Keith Rutz likes to think of himself as a modern-day cave man. The first thing he did when he started his small Sonoma winery was to dig a cave deep in the Russian River Valley. This cool, humid cavern - the 95 percent humidity is a result of a high water table and clay soil - is where all of Rutz's wines are made and aged. Unlike the glamorous cellars of Napa, which might host swank black-tie dinner parties, Rutz's cave is all about wine. It's somehow appropriate that Rutz pronounces his name "roots."

Rutz concentrates on just two Burgundian varietals: Chardonnay and Pinot Noir, and his wines are made in the old-fashioned style, with minimal handling. The humidity reduces evaporation, meaning that the barrels don't have to be topped off as frequently, resulting in less exposure to oxygen. The Martinelli Vineyard Pinot is one of Rutz's three vineyard-designated reds. It's lush and smooth with bright black-cherry fruit and lovely structure that segues into a long, ripe, and balanced finish.


Gary Farrell was one of the first Russian River Valley winemakers to make a specialty of Pinot Noir after discovering the grape's potential in this region in the late 1970s. Farrell became winemaker at the local Davis Bynum and Rochioli wineries in the 1980s, but his first release under the Gary Farrell label, a Russian River Valley Pinot Noir from the 1982 vintage, went on to become the most awarded Pinot Noir in America.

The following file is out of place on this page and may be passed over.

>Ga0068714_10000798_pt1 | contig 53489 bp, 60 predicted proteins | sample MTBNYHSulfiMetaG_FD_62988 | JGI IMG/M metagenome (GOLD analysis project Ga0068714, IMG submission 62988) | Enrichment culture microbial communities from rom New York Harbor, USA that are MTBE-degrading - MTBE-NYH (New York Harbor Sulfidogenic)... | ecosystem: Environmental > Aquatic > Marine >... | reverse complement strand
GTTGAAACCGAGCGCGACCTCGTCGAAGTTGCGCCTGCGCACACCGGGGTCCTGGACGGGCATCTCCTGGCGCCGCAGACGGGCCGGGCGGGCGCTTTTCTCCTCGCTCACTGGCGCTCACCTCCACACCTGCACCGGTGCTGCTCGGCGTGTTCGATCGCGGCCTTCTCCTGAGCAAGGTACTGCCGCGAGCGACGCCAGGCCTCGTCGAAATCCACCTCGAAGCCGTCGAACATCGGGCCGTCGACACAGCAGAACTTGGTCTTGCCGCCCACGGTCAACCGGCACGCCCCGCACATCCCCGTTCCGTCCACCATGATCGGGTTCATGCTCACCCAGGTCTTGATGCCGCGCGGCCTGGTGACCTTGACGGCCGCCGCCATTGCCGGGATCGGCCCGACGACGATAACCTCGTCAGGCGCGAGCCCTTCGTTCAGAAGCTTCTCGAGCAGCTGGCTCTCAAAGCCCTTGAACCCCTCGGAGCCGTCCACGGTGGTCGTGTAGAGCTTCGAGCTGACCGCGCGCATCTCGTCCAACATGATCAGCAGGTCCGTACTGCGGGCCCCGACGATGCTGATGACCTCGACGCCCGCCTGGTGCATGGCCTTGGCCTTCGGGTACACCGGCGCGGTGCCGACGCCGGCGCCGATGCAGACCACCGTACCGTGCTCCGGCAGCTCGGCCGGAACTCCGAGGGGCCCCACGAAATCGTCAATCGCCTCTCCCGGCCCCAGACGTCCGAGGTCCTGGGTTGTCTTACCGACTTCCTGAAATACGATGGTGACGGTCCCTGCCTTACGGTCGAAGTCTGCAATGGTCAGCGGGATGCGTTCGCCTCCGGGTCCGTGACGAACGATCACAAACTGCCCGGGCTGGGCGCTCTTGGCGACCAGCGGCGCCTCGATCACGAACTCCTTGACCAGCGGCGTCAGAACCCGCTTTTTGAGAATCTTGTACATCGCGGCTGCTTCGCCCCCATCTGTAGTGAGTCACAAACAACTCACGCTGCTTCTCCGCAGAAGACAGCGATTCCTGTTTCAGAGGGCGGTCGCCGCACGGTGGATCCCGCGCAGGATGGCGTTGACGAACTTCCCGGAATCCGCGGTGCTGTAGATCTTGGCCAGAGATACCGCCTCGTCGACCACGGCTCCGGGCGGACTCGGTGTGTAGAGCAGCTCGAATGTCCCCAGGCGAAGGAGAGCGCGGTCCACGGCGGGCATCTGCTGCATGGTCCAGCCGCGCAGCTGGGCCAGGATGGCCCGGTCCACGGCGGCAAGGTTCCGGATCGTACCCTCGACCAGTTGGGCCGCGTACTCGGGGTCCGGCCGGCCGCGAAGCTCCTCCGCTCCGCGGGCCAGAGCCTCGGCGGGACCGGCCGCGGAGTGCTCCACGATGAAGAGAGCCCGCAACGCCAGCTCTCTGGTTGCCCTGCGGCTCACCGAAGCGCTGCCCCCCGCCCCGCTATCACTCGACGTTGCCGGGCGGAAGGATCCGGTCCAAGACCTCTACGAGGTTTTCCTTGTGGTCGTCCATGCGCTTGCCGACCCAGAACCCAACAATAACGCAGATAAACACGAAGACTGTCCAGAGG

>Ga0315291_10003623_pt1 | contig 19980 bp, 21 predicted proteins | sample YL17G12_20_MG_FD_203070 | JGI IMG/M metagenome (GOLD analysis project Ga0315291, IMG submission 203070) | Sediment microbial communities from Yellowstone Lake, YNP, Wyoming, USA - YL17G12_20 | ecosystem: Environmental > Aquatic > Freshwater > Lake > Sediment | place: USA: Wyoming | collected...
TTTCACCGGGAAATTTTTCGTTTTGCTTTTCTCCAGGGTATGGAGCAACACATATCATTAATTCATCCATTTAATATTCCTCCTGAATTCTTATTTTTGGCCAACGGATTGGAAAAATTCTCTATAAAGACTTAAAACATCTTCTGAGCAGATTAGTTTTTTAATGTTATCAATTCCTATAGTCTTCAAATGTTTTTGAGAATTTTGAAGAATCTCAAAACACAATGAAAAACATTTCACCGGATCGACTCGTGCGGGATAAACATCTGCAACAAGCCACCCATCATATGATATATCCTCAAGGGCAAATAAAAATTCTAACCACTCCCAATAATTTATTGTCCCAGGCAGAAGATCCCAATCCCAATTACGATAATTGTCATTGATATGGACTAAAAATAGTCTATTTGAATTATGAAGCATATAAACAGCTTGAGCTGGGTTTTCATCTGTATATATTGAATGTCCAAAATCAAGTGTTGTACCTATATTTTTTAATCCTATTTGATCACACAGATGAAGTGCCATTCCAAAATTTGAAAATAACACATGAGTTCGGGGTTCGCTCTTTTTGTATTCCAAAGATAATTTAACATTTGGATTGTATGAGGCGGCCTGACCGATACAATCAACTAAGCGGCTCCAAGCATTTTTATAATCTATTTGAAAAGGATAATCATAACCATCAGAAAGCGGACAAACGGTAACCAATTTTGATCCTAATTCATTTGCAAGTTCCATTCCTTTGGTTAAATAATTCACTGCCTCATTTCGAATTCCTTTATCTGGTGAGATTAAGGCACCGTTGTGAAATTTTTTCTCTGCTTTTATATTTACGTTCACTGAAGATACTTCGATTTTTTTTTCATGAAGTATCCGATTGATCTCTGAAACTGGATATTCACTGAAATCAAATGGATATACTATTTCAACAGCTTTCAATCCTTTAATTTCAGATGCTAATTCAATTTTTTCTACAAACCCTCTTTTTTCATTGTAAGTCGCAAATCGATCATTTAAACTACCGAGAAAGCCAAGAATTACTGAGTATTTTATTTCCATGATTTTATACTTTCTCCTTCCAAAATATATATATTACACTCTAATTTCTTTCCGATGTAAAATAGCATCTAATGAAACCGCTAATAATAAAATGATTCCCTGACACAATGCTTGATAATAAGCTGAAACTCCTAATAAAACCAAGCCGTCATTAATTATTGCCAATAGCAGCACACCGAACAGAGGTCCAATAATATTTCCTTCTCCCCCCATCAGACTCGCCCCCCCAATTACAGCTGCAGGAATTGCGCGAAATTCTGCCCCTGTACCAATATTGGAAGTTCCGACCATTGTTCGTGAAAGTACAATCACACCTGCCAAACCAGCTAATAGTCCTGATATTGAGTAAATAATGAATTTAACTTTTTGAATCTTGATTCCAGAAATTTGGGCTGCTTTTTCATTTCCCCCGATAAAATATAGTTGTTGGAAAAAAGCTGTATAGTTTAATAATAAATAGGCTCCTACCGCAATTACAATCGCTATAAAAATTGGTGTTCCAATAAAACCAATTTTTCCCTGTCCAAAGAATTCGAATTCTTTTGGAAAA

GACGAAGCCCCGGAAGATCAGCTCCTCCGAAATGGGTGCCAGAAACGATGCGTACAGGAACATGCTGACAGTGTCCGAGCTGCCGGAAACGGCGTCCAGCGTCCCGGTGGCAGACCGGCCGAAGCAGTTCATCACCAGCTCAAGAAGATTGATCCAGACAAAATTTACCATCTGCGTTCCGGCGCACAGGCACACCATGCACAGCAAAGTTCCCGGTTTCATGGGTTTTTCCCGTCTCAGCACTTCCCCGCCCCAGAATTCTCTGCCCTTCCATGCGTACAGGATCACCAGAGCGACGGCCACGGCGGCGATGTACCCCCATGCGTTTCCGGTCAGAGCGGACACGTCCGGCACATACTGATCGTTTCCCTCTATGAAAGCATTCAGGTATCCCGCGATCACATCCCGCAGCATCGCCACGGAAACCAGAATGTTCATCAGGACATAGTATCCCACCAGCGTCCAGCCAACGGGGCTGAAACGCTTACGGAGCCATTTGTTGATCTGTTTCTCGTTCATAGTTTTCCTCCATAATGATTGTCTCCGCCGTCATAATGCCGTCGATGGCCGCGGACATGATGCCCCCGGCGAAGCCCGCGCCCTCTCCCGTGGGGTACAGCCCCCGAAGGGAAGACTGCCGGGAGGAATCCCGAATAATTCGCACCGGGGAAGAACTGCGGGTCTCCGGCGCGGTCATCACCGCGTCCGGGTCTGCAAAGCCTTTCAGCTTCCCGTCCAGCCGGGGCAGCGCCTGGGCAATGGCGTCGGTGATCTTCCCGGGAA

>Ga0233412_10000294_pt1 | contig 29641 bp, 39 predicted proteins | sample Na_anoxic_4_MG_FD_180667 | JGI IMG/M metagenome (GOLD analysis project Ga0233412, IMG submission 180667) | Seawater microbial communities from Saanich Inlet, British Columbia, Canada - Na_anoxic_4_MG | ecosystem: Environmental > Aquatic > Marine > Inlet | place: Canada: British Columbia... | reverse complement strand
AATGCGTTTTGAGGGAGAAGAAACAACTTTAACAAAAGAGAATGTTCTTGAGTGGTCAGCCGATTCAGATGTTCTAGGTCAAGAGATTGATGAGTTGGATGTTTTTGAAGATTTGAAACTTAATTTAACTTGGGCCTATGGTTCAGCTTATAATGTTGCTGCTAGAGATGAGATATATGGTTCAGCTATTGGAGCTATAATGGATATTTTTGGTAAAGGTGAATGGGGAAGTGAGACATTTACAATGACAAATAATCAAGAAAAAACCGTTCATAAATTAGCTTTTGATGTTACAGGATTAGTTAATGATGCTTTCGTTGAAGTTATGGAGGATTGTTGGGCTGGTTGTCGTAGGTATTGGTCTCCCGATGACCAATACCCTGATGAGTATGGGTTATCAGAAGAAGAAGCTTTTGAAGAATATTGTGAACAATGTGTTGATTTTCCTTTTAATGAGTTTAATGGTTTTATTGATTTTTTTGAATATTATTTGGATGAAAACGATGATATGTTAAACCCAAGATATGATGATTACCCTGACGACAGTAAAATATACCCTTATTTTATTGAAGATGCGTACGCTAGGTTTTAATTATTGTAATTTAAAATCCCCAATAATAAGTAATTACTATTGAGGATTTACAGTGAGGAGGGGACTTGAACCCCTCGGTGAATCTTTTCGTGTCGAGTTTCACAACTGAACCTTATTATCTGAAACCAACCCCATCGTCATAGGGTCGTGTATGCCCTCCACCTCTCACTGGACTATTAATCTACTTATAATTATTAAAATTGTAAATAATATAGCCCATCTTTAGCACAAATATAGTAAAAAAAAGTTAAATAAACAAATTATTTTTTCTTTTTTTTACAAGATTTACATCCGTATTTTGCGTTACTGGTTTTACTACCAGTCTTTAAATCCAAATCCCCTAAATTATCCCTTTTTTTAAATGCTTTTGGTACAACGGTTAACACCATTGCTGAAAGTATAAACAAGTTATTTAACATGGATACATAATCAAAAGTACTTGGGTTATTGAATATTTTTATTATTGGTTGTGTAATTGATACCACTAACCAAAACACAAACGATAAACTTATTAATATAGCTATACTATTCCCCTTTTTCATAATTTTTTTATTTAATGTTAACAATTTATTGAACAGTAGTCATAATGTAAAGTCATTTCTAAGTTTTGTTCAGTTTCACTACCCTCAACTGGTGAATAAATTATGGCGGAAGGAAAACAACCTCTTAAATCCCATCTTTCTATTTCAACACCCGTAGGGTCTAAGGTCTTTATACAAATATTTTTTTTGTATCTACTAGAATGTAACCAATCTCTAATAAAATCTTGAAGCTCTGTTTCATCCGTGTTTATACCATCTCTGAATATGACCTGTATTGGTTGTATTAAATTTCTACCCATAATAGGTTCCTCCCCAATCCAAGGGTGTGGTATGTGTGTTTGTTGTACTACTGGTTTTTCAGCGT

Farrell is a soft-spoken guy who is low on bluster and big on talent. In spite of producing Chardonnay, Zinfandel, Cabernet, and Merlot, Farrell still prefers to make - and to drink - Pinot Noir. He works closely with his growers and contracts grapes from some of the valley's best vineyards, including his old friends at Rochioli, where he sourced the fruit for this beautifully intense 1999 Pinot. It's got gobs of luscious black cherry backed with lively acidity and a lingering finish that goes on and on.